Huron Pines tells us about the work being done in the northeast portion of Michigan’s Lower Peninsula to address Phragmites.
Title: Northeast Michigan Cooperative Weed Management Area
Geographic Scope: 11 counties of Northeast Michigan – Alcona, Alpena, Cheboygan, Crawford, Iosco, Montmorency, Presque Isle, Ogemaw, Oscoda, Otsego, Roscommon.
Location: The majority of Projects are located along the Lake Huron coast in our service area.
What are the goals and management approach for this project?
Our goal is to help landowners protect their land from invasive species and make the best decisions about restoring what they have. We visit each site, help landowners make management decisions, and then return later in the year to treat the invasive plants. Most of our projects only require backpack spraying or hand-swiping, but we also have used contractors for large groups of landowners and heavily infested public lands sites.
Do you monitor areas that you manage? If so, what does that entail?
We ask that landowners sign a 10-year maintenance agreement for their invasive species removal project, and our team returns to each site every year until the invasive plant is gone or the landowners are confident they can monitor and treat any recurrences on their own.
What is the current project status, have you seen results?
So far, we have treated over 2/3 of the Phragmites in existence on the Lake Huron coast in Northeast Michigan. While the number of landowners and amount of acres covered increases each year, the remaining acres of Phragmites are decreasing. We experience an 80-90% success rate for individual patches and are beginning to see landowners drop off our list because they have been Phragmites-free for a few seasons. We work with a variety of landowners and are moving toward large group projects. We have also had great success with outreach—through presentations and print/online materials we have seen an increase in awareness about invasive species and where to go for help.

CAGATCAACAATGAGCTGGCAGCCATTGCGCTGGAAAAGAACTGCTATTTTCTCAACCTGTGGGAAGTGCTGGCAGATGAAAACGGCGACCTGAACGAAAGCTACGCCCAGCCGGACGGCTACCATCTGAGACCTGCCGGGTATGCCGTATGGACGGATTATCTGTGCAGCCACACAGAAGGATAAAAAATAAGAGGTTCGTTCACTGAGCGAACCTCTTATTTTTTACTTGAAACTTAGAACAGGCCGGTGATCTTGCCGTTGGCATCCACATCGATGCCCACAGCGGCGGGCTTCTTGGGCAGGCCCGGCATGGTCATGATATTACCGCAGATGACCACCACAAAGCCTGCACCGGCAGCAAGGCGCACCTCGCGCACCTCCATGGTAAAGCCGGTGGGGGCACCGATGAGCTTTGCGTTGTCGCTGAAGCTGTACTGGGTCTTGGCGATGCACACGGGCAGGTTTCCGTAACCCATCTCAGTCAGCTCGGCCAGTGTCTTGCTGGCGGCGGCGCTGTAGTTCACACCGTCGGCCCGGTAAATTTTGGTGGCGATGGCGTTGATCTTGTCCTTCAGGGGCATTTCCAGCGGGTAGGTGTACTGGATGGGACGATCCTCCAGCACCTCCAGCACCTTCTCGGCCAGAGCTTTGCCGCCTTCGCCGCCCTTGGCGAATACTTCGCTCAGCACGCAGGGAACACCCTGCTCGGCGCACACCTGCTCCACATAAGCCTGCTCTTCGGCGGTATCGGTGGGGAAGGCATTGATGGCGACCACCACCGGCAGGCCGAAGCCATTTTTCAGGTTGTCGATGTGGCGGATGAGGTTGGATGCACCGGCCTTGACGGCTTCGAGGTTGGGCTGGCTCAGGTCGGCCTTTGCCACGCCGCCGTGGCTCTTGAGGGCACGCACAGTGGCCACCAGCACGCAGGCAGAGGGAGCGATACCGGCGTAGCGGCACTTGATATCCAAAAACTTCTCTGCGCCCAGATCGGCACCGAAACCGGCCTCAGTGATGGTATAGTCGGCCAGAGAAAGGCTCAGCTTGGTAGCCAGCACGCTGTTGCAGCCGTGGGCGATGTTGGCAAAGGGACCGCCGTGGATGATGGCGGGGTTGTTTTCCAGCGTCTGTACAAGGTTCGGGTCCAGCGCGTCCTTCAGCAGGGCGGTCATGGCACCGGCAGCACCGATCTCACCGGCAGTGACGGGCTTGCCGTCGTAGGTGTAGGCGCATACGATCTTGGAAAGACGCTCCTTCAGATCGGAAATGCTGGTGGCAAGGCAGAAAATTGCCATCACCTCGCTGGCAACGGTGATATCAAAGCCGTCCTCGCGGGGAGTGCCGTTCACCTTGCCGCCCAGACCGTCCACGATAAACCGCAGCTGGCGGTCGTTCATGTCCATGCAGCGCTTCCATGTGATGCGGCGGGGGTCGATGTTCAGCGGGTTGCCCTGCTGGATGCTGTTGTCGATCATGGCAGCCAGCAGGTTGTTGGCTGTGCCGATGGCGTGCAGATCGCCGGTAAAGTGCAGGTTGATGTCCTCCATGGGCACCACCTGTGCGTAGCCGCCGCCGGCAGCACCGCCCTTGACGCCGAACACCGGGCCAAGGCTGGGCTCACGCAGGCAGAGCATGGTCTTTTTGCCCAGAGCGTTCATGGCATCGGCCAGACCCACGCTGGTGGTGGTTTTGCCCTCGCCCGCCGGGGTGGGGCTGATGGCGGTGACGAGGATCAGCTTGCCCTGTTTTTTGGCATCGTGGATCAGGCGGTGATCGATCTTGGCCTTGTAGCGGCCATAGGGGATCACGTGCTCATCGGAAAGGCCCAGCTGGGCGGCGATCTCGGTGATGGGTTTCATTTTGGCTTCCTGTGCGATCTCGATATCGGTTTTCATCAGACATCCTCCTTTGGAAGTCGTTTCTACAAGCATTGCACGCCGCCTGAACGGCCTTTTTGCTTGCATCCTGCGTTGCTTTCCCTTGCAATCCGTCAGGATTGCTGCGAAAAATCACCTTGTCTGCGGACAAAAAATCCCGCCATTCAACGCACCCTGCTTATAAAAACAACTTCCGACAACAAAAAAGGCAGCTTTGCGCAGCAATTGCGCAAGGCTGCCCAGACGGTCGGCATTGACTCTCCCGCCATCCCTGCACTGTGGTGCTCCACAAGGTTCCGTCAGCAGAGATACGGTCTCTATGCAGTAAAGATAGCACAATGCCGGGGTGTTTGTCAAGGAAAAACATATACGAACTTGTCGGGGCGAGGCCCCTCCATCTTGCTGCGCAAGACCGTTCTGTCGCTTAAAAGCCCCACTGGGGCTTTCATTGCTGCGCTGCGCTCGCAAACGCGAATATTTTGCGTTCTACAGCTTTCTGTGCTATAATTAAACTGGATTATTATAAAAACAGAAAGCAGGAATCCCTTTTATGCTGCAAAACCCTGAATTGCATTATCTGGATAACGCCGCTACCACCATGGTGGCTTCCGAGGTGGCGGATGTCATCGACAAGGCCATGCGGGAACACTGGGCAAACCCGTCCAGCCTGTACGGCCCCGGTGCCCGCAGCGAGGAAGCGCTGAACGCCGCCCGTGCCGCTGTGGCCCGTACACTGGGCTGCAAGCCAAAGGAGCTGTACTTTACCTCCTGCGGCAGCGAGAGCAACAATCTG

Can you tell us about some of the challenges you faced and share any important lessons learned?
We have been working for the past few years to try to get local governments involved in coordinating large-scale treatments. However, there are so many economic concerns in the region (several counties in Northeast Michigan are among the poorest in the state) and the Phragmites problem is so low on the priority list that it has been very difficult to get commitments from them beyond verbal support. In addition, many landowners just want clear beaches, and with the new beach grooming laws they are not willing to spend the time or money on spot treatment of one plant when they can just mow or bulldoze the entire beach (including beneficial native plants) and get what they want.
For more information explore the Huron Pines website or contact
4241 Old US 27 South, Suite 2
Gaylord, MI 49735
(989) 448-2293 ext. 17